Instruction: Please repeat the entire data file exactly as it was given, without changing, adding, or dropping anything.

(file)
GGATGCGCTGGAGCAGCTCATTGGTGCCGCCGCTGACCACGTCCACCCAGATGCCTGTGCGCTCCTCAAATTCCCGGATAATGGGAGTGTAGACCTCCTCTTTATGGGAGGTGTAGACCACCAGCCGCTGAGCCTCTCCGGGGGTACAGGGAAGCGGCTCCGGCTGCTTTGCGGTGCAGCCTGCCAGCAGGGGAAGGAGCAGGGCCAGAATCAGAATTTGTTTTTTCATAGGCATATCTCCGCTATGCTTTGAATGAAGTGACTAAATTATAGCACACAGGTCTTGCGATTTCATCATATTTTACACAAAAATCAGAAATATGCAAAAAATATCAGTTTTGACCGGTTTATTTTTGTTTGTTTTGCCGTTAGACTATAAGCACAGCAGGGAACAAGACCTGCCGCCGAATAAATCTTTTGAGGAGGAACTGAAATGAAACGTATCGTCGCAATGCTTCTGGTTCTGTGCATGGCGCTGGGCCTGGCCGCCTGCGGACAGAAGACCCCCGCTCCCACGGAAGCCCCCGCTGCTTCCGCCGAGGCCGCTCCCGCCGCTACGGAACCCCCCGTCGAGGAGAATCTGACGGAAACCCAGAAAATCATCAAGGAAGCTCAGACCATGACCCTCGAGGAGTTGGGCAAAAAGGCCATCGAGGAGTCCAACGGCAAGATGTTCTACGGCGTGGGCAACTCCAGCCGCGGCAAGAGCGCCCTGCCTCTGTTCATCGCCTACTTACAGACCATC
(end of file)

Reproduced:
GGATGCGCTGGAGCAGCTCATTGGTGCCGCCGCTGACCACGTCCACCCAGATGCCTGTGCGCTCCTCAAATTCCCGGATAATGGGAGTGTAGACCTCCTCTTTATGGGAGGTGTAGACCACCAGCCGCTGAGCCTCTCCGGGGGTACAGGGAAGCGGCTCCGGCTGCTTTGCGGTGCAGCCTGCCAGCAGGGGAAGGAGCAGGGCCAGAATCAGAATTTGTTTTTTCATAGGCATATCTCCGCTATGCTTTGAATGAAGTGACTAAATTATAGCACACAGGTCTTGCGATTTCATCATATTTTACACAAAAATCAGAAATATGCAAAAAATATCAGTTTTGACCGGTTTATTTTTGTTTGTTTTGCCGTTAGACTATAAGCACAGCAGGGAACAAGACCTGCCGCCGAATAAATCTTTTGAGGAGGAACTGAAATGAAACGTATCGTCGCAATGCTTCTGGTTCTGTGCATGGCGCTGGGCCTGGCCGCCTGCGGACAGAAGACCCCCGCTCCCACGGAAGCCCCCGCTGCTTCCGCCGAGGCCGCTCCCGCCGCTACGGAACCCCCCGTCGAGGAGAATCTGACGGAAACCCAGAAAATCATCAAGGAAGCTCAGACCATGACCCTCGAGGAGTTGGGCAAAAAGGCCATCGAGGAGTCCAACGGCAAGATGTTCTACGGCGTGGGCAACTCCAGCCGCGGCAAGAGCGCCCTGCCTCTGTTCATCGCCTACTTACAGACCATC